Wednesday, March 06, 2013

Arrival Argentina

Argentina - it's a place we have talked for years about visiting.  I'm not sure if it is the name "Patagonia"and its association with adventure clothing, the fly fishing opportunities, or the photos we've seen that have made it so attractive to us.  We've never been south of the US and don't speak more than a few words of Spanish.  Planning this trip, the hotels/flights/car rentals has been challenging as there is much less advice on the forums regarding traveling independently  in South America than for Europe and most of the people we know have gone with tour groups. Originally, this trip was scheduled for April but after talking with people, realized that it might snow in the mountains by then, and the fishing will be very poor.  We are going with a sense of adventure but also apprehension at all the unknowns.  We're not sure what to expect other than the fact that there seems to be a lot of petty thefts!  I spend the entire evening changing purses and bags, trying to decide on the most secure way to carry my camera equipment, and finally decide to leave the good camera and ipad at home.

The biggest barrier to our departure is an hour delay at sfo for what is described as "we are waiting for maintenance to sign off", but what is later revealed as a mechanical problem. United certainly packs their planes to the gills these days.  I wonder why the overhead bins are designed such that luggage does not fit. We watch as countless fliers and attendants move bags back and forth much like solving a puzzle to making it all fit. Free movies for all was the consolation gift for our delay; people are easy to please-- cheers go up with this announcement- how quickly people forget that movies used to all be free as were meals. Soon they will be charging us for seat cushions and for the privilege of using the bathroom!  Our trip takes over 20 hours with a layover in Houston.




It is early afternoon when we arrive to sunny skies and temperatures in the 80's in Buenos Aires. From the air Buenos Aires reassembles Chicago-- trees, green parks, sprawling, flat and with waterways snaking and winding across the land. The very brown Rio de la Plata frames the eastern side of the city.  As we waited for customs, I couldn't help looking at people's jewelry and clothing, trying to make sense of travel forum warnings of jewelry theft and the importance of making oneself look like a native. What does a native look like? I soon realized that natives look just like middle class Americans walking through the shopping mall on a Saturday afternoon. Jeans, gym shoes, t shirts etc are the norm. I had pictured Argentinian women well dressed in heels but that is not the case.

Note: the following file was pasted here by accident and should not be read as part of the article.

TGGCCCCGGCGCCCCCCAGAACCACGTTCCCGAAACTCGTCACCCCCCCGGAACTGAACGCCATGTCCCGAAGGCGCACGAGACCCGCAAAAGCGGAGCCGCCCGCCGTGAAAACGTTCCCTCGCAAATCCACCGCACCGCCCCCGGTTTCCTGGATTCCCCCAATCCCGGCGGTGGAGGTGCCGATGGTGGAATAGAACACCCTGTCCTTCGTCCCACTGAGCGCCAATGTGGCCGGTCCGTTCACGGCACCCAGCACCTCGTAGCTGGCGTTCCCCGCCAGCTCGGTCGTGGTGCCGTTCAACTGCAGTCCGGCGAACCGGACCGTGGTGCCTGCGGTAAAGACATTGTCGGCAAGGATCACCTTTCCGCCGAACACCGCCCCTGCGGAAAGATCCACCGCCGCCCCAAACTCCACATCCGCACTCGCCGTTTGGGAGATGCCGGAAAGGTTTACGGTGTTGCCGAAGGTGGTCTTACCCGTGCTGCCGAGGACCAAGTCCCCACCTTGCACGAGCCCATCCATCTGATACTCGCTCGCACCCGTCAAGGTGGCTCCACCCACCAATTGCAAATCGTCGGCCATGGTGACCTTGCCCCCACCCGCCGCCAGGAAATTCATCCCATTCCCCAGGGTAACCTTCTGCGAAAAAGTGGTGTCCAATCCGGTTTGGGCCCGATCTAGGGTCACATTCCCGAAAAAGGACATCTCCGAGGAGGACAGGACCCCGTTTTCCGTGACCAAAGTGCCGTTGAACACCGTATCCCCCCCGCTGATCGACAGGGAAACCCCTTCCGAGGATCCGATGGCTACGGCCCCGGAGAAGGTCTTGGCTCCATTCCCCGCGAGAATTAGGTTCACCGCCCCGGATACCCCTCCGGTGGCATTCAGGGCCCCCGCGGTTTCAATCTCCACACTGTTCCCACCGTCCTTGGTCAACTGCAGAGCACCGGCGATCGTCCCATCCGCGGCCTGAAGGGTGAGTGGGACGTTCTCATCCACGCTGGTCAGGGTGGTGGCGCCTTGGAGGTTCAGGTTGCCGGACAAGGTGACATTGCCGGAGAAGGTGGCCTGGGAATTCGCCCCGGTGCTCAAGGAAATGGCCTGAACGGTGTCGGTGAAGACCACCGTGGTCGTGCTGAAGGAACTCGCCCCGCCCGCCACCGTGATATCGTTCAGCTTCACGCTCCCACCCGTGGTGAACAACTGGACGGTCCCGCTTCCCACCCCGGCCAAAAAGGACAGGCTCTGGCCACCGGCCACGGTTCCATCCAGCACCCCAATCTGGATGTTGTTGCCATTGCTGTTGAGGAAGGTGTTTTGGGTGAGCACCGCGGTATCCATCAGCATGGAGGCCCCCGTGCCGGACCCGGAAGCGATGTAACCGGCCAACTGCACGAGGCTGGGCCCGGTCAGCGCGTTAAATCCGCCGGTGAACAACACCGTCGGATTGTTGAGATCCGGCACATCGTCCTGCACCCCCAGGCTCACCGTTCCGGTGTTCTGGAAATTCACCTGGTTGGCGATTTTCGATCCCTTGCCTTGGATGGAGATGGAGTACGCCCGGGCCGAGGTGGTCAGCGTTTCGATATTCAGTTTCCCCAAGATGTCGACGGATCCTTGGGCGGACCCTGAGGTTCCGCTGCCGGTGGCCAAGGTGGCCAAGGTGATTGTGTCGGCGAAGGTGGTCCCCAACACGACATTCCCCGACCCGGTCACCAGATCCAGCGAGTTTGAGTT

Taxis are prepaid for at the very prominent and official taxi desk; it costs 220 pesos to go to Palermo Soho, and we are led out to a very organized taxi line. It takes about 40 min to get to Palermo Soho. We drive through an area that is old and run down, clearly a poorer section of town.  The majority of walls are covered with graffiti. As we approach the city center, we see a few high rises and I again am reminded of Chicago along the lakefront.  This is not a wealthy city and is a distinct contrast to central Beijing and other European cities like Paris, Rome, London etc. Our hotel, the Esplendor Palermo Soho is very well located, just a few blocks from the botanic garden and zoo, a small boutique hotel in a residential neighborhood that feels safe, and with police presence at night.  Rooms are spartanly furnished but quite clean and service is wonderful. but we feel safe walking the area.

The city is divided into sections - Palermo, Palermo Soho, Belgrano, and Recoleta are higher end tourist areas.  Palermo has more green space and parks; Recoleta has the larger hotels. The Centro area is the banking and trading district. San Thelmo is a residential area for the working class with auto and industrial shops.  La Boca is described as colorful but we were warned about walking in this area and so avoided going there. We wander out for the afternoon walking to Recoleta. The streets are lined with small shops-pharmacies, clothing stores, restaurants, etc. much like the smaller streets of China and there are very few big department stores. I am reminded of the fact that walking in these cities as in China, is hard on the feet and quite unlike walking around in the US. The sloping sidewalks, broken pavement, uneven tiles, holes etc put stress on my feet and I long for the comfort of gym shoes.

Fodors recommends Don Julio, a parillo, for its grilled meats. Since it is only 4 blocks from our hotel, we opt to go there on our first night as we gradually build our confidence in walking the streets here.  Ray's sirloin is buttery tender but my rib eye is tougher and our plain boiled vegetables are not too impressive.  We high five at not having been pickpocketed.

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